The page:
Turkey’s presidential campaign rhetoric heats up

Turkey’s prime minister, Tayyip Erdogan, is under fire from the press and other non-governmental institutions in Turkey’s latest battle over the candidacy of Abdullah Gul for the presidency. While the secular nature of the state of Turkey is guaranteed by the constitution, Gul is a former Islamist. Even worse, his wife wears an Islamic headscarf.

“The people who say that [Gul is not my president], must renounce their citizenship,” Prime Minister Erdogan said on television Monday, a reference to columnist Bekir Coskun of the nation’s largest daily newspaper, Hurriyet.

In an August 15 column Coskun had written that Gul would “not be my president”. “From now on no one can speak of a secular state… political Islam has taken another step forward.”

On Wednesday Erdogan’s critics started weighing in.

Leader of the main opposition Republican People’s Party (CHP), Deniz Baykal:

“It is clear that tolerance, democratic thought and a sense of law does not lie behind these comments. How can the prime minister tell a respected journalist to leave Turkey?”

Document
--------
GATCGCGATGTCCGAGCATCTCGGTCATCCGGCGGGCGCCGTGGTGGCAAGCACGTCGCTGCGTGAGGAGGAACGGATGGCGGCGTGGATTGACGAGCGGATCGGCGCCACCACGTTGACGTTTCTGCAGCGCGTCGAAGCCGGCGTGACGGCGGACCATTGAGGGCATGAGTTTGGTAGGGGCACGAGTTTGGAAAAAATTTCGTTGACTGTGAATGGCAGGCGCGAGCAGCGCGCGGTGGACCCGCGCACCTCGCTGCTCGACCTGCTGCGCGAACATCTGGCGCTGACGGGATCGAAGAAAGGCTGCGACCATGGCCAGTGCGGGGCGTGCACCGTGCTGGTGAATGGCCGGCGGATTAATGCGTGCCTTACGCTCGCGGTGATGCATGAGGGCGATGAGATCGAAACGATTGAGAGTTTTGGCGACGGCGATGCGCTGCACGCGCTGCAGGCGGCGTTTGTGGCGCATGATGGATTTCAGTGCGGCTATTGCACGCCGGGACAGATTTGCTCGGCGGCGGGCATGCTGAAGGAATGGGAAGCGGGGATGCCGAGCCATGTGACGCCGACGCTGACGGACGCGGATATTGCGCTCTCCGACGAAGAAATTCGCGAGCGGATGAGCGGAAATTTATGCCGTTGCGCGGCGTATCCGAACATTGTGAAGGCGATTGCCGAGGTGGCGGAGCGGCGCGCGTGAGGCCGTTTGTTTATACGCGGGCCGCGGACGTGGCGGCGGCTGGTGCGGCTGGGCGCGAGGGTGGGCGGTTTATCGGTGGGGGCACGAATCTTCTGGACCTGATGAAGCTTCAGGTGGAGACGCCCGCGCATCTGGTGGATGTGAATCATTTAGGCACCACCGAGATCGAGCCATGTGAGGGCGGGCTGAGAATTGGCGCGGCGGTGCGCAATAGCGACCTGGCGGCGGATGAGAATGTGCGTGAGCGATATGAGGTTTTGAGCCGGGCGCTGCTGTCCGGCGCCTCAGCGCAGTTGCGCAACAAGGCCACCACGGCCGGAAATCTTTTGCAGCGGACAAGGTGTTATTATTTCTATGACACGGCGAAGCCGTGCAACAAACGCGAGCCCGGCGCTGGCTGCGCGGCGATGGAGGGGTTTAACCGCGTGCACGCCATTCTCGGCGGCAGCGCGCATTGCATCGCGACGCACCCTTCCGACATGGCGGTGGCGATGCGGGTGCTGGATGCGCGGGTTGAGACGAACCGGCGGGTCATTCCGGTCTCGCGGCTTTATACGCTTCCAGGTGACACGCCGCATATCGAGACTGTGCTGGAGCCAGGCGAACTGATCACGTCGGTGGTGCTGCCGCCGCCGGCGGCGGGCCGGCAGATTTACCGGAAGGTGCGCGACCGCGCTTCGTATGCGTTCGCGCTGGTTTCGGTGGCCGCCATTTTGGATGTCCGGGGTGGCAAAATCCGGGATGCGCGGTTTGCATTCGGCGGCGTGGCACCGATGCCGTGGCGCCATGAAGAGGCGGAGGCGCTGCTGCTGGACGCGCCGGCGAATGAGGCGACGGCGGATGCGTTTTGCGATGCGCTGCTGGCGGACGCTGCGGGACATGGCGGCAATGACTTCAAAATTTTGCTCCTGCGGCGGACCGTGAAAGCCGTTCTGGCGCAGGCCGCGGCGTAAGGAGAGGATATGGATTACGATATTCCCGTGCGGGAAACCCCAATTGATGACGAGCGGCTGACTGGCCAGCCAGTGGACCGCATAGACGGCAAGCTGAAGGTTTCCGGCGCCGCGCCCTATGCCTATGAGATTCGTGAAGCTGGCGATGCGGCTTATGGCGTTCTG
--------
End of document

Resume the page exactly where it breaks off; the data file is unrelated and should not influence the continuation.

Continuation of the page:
Radikal newspaper columnist Murat Yetkin:

Erdogan’s comments echoed those of far-right groups who in the past had used to say about Turkey “love it or leave it”.

Sedat Ergin, a columnist at leading liberal daily Milliyet:

“Prime Minister Erdogan showed the understanding of an autocratic leader. In the next statement, he may even send dissenting writers into exile.”

turkey-demo-resample.jpgTurkey’s president is elected by the legislature. The first two rounds of voting were on 27 April and 6 May, where the ruling Justice and Development Party (AKP) was unable to get a two-thirds majority for Gul, after millions marched in public demonstrations for secularism. An election returned the AKP to power with a larger majority, and Gul was once again selected as the candidate.

turkey-gul.jpegThe first round of voting on August 20 failed to elect Gul and a second round was scheduled for August 24.

Gul is expected to be elected on August 28 when only a simple majority of the legislature will be required. Unless, of course, the military steps in to prevent an Islamist government as they did in 1997.

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Posted in Free speech, Middle East, Religion. Comments Off
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